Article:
What the German election means for the UK

What the German election means for the UK

As Theresa May unveiled her Brexit plan in Florence, France’s Emmanuel Macron was putting the finishing touches to his project to deepen eurozone integration. Both have been waiting on the German election — the prime minister in the hope that a re-elected Angela Merkel would give a push to negotiations, the president in the expectation that Paris and Berlin could now restart the long-stalled Franco-German motor. Sunday’s results mean they will have to wait a while longer.

Mr Macron was always very much at the head of the queue, but now he can expect to see his ambitions for the euro matched by Berlin’s determination to strengthen the Schengen border system. Somewhere here there might be an eventual political trade-off.

Ms Merkel was the winner and loser of the election. Winner because it assures her of a fourth term; loser because the share of the vote won by her conservative CDU/CSU partnership dropped by more than 8 percentage points compared with 2013 — and the principal beneficiaries were the rightwing extremists of Alternative for Germany. The nativist AfD, which waged an unapologetically Islamophobic campaign, capitalised on Ms Merkel’s decision in 2015 to open Germany’s borders to 1m refugees from the Middle East and beyond.

The AfD’s projected vote share of about 12.5 per cent narrows the options for a new coalition. Martin Schulz’s Social Democrats, which saw its vote sink to a fifth of the electorate, has already ruled out another grand coalition. That leaves the chancellor seeking to strike a deal with the Greens on the left and the liberal FDP on the free market right.

Neither of these two small parties like each other. Both will demand big concessions from the chancellor. And Ms Merkel will be looking over her shoulder at those in her own party who will now begin to talk about when she might stand down.

One immediate impact will be to increase the urgency with which Berlin seeks to shore up the Schengen accord, in order to address the migration issue. Tougher controls on external borders and a more equitable distribution with the system of legitimate refugees are the priorities. Expect new clashes between Germany and the nativist governments of Hungary and Poland.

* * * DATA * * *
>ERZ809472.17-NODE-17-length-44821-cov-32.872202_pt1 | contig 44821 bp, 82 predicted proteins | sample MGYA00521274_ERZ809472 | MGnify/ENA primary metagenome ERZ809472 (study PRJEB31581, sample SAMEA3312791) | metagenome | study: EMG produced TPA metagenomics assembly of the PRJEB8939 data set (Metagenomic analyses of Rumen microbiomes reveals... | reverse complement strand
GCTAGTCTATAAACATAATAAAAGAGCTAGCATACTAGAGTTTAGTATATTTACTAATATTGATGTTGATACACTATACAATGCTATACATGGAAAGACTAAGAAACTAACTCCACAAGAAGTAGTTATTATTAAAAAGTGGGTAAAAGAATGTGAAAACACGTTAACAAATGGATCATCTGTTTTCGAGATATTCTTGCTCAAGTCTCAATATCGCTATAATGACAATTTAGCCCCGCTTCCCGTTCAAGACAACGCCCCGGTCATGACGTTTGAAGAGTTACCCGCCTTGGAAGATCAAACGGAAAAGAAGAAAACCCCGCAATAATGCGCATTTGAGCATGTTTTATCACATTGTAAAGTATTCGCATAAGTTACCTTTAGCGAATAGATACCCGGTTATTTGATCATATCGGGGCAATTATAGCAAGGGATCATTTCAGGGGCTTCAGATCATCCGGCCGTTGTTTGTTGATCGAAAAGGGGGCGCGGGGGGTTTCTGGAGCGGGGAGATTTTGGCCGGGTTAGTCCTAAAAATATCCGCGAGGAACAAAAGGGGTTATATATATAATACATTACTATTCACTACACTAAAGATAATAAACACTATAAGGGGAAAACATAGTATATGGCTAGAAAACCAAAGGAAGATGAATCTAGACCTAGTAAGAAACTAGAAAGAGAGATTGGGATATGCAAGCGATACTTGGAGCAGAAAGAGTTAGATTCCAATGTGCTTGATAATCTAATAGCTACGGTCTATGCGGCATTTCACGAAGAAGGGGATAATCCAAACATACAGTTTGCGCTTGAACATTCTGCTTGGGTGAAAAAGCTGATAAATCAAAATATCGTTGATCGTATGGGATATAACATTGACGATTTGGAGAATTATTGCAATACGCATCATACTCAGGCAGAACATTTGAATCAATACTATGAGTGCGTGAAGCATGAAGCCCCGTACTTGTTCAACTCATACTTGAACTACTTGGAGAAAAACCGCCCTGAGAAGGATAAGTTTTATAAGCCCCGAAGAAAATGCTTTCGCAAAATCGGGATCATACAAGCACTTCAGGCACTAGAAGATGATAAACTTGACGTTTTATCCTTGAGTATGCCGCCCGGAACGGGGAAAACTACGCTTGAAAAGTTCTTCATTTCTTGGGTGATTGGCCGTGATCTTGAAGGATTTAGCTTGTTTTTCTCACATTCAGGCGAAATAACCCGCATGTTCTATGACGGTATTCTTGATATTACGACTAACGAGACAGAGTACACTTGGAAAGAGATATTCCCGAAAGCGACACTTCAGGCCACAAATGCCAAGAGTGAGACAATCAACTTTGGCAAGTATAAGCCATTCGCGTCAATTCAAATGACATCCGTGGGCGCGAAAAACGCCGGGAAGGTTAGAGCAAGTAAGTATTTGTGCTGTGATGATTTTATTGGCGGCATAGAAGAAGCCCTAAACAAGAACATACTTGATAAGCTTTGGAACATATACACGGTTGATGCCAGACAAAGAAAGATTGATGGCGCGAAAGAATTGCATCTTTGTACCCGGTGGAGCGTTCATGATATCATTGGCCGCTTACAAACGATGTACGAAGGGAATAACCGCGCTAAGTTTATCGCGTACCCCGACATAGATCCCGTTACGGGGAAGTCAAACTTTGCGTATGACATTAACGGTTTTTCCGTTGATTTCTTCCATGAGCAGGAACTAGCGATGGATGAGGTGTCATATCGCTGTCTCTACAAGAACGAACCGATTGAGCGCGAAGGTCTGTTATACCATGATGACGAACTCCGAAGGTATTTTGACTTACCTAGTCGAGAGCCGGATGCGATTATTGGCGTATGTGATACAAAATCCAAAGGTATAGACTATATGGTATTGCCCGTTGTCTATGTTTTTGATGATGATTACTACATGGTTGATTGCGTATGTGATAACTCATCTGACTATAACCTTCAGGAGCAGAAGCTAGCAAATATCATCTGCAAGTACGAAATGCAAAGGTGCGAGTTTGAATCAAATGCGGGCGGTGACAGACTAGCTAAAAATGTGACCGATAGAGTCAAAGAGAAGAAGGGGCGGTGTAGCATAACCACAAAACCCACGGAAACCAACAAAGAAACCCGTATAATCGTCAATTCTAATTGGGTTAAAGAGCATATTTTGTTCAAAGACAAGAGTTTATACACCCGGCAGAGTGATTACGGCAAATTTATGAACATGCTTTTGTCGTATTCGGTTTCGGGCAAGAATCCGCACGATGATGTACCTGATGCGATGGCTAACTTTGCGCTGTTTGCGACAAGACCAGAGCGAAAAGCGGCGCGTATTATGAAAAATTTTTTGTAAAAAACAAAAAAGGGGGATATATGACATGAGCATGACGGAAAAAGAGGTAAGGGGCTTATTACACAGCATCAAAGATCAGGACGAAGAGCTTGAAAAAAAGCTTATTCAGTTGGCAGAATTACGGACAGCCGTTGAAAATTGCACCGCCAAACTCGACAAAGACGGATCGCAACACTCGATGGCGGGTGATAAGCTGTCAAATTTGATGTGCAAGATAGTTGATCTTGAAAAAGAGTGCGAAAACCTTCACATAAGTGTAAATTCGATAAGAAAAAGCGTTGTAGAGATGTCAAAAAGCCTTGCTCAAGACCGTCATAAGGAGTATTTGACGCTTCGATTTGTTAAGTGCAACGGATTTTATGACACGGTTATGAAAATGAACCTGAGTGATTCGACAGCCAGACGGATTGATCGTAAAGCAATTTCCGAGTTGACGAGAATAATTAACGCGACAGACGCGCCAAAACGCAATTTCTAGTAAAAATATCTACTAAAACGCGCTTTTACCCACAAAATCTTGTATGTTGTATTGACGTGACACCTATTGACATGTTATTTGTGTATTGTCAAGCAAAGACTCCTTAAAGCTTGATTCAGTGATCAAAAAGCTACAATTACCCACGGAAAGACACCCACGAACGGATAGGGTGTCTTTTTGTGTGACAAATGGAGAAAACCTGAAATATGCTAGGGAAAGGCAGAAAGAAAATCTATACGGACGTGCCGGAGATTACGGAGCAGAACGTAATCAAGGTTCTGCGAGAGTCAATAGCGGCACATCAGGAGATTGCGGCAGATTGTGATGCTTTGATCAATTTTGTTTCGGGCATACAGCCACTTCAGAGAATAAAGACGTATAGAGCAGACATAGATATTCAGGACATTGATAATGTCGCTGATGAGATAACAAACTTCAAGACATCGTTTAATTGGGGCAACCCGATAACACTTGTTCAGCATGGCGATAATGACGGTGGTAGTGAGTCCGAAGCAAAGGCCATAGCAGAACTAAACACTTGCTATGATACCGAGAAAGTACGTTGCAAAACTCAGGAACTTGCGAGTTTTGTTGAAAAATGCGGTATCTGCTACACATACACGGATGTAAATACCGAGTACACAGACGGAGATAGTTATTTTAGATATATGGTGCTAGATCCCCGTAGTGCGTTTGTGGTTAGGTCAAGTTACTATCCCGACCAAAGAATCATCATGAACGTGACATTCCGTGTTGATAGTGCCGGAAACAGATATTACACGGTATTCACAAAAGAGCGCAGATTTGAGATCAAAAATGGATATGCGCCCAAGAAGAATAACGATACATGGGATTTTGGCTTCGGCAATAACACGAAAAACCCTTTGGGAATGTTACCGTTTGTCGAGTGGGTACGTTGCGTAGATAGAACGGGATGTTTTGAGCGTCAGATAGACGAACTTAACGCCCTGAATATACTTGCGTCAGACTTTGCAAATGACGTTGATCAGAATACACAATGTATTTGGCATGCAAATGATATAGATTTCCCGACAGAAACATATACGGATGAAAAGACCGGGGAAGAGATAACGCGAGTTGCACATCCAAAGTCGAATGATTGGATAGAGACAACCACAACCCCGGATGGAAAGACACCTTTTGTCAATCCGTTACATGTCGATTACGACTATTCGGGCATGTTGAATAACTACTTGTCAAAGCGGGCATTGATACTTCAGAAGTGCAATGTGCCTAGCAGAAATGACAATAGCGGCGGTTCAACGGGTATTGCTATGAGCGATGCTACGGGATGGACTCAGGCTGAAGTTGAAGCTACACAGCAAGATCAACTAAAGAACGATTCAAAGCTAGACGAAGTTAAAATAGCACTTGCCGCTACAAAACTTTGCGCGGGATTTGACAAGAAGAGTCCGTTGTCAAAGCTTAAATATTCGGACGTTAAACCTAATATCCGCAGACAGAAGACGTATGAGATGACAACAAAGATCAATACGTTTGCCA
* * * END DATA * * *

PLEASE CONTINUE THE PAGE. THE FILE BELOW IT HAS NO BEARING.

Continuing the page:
In the circumstances, Mr Macron’s grand plan for the euro — he wants a large eurozone budget, the appointment of a euro finance minister, a European monetary fund, and a common bank deposit insurance scheme — is likely to generate even less enthusiasm in Berlin than during the campaign.

Ms Merkel has signalled she is prepared to take one or two baby steps in France’s direction — perhaps a finance minister with a small budget. The chancellor understands the political importance for Europe of rebuilding the Franco-German partnership. In this she will have the support of the Greens. But the FDP has set its face against further integration, and the AfD’s antagonism to the euro and all its works is central to its nationalist pitch. Overall, this election was one that saw Germany looking inwards rather than outwards. The message to Mr Macron? A new euro pact will have to be modest in its ambition and, above all, avoid any requirement for treaty change.

Where does this leave the UK? Mrs May has still less to celebrate. Even before the result, the chancellor was voicing exasperation at the British government’s expectation that Berlin might lean on the EU negotiating team led by Michel Barnier to take a softer line. The prime minister’s speech did not change the equation, largely because German politicians and officials were as aware as any at Westminster of the claims by Boris Johnson, the foreign secretary, that he had taken Mrs May hostage over the terms of Brexit. Ms Merkel has better things to do than mediate in disputes within the British cabinet.

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